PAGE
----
The Process

In Which an Artist Discusses Making a Particular Work

tUnE-yArDs, “Left Behind”

The music begins with a wild, sad cry. A drumbeat fades in, and over it Merrill Garbus sings—quickly, longingly, just below a shout: “My, this place has really changed its ways. / Luckily there’s only really rich folks living here. / Remember what he used to do to me. / Remember, oh, the way it used to be.” Nate Brenner’s smeary electric bass reinforces a chaotic drum pattern, and despite the bleakness of the lyrics, the layers of rhythm inspire a compulsion to dance. This song is “Left Behind,” released by the Garbus-led Oakland, California, outfit tUnE-yArDs on their latest album, Nikki Nack. Together with Brenner, her romantic partner, and a shifting group of collaborators, Garbus makes unbridled, beat-driven pop informed by international musical traditions, especially those of Africa and Haiti. When I met Garbus in a café in San Francisco to talk about “Left Behind,” she brought her iPad so we could listen to an early demo of the song.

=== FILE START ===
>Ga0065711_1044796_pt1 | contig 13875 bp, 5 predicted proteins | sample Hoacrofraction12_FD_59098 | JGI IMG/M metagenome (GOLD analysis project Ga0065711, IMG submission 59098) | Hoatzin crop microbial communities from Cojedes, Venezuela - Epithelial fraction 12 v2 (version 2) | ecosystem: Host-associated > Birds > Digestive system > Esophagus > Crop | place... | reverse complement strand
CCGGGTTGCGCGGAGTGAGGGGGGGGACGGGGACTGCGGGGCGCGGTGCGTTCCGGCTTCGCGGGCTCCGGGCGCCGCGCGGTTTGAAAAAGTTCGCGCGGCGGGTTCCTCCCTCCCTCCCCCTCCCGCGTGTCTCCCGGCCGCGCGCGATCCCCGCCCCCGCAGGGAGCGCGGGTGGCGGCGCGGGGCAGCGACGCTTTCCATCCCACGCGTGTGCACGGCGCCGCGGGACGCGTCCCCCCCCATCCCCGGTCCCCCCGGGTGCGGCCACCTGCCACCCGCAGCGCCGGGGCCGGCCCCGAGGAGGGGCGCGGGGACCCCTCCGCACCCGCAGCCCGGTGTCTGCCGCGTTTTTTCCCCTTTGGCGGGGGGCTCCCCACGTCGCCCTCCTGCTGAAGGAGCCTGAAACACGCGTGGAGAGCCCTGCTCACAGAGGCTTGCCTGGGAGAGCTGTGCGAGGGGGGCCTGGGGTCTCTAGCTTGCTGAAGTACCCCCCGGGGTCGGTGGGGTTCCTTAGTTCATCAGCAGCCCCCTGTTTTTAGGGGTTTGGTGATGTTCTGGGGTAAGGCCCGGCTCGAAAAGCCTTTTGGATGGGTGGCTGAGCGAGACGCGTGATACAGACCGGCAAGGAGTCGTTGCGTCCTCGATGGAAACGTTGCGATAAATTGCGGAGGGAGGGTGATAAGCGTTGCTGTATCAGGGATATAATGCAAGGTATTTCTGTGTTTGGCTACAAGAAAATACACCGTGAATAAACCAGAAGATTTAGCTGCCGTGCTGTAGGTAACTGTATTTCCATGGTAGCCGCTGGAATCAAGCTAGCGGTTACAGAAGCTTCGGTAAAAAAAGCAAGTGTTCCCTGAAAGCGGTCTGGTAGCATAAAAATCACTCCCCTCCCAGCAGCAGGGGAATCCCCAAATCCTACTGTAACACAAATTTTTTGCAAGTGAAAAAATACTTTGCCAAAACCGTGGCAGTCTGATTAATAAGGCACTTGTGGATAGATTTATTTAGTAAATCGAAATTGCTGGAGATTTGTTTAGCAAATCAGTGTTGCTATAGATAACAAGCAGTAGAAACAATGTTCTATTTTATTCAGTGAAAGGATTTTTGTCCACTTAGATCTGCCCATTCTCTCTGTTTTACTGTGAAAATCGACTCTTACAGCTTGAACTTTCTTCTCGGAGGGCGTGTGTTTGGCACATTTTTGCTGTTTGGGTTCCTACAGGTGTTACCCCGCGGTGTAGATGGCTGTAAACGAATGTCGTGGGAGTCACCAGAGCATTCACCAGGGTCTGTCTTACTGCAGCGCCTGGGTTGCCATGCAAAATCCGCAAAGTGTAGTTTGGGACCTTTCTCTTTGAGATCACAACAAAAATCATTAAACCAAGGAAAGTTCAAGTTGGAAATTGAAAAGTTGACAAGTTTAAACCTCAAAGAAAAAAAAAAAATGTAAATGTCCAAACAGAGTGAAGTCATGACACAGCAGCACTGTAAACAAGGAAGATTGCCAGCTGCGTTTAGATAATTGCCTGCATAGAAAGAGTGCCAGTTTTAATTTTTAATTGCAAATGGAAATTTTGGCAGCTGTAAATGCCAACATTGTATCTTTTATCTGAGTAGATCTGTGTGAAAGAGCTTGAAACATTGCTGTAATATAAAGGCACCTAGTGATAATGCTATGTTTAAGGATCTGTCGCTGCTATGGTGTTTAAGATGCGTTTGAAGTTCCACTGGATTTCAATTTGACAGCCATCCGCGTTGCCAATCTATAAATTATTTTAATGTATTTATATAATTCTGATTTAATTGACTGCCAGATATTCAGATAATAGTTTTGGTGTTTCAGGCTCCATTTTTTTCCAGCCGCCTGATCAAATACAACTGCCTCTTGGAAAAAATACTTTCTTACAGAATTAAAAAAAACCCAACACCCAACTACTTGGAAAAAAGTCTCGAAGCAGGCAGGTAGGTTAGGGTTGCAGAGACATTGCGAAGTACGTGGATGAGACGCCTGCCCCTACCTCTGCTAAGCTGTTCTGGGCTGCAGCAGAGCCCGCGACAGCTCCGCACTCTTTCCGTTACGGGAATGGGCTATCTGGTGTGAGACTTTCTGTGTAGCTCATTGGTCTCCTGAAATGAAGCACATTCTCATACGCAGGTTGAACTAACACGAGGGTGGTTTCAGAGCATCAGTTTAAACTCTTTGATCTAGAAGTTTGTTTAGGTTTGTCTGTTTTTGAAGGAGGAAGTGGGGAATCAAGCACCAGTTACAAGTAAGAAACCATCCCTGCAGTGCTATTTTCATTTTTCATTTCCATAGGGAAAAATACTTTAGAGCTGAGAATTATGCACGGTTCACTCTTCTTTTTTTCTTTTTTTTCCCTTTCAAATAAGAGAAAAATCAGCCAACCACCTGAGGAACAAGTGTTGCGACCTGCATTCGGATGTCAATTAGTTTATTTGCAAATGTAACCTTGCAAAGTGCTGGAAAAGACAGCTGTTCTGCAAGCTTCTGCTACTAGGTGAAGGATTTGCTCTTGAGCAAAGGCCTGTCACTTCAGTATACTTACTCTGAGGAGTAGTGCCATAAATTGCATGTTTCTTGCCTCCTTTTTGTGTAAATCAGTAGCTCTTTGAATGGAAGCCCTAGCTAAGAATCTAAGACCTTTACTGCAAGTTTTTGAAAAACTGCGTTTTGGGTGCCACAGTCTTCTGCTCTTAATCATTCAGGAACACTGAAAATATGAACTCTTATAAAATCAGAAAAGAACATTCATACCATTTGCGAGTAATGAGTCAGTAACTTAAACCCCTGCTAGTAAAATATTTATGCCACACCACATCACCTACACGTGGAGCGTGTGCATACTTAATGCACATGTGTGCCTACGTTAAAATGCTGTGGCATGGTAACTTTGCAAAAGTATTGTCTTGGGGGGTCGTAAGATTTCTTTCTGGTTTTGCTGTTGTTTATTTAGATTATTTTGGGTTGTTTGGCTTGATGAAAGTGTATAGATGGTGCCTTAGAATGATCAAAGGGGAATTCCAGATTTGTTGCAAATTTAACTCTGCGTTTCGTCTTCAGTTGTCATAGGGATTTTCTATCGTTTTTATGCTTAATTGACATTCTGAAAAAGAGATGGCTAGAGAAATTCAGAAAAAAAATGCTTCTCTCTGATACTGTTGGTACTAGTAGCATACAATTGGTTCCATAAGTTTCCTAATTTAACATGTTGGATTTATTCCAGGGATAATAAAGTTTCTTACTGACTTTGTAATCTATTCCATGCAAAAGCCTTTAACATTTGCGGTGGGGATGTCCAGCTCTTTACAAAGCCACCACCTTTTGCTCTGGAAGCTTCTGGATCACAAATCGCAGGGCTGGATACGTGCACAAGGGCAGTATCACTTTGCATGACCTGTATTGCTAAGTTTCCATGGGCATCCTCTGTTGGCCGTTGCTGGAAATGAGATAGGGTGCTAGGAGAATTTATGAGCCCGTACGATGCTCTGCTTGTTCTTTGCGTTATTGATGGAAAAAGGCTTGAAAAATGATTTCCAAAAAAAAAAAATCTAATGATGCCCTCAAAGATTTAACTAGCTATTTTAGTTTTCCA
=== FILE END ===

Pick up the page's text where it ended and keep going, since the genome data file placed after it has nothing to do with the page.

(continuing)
—Ian S. Port

THE BELIEVER: The original demo you played me sounds much more like early tUnE-yArDs: you hear the layers building up one after another. Was the break from that intentional, or just a by-product of how you made the album?

MERRILL GARBUS: I think it was intentional, but, honestly, this is where Nate has been increasingly important in the songwriting process. What he was helping me to do was see what we had done before, and then do the opposite. I picked this song [to talk about] because this is the song that nearly broke me. I would play it for people at the record label, and they were like, “That’s the only one that I don’t understand.” And I’d be like, What are you talking about? This is the meaning of my songwriting; this is the pinnacle of what I’m trying to do.

BLVR: How did it nearly break you?

Ian S. Port is the music editor of San Francisco Weekly, and has written for Rolling Stone and the Village Voice. In fall 2014, he is moving to New York to study creative nonfiction at Columbia University.

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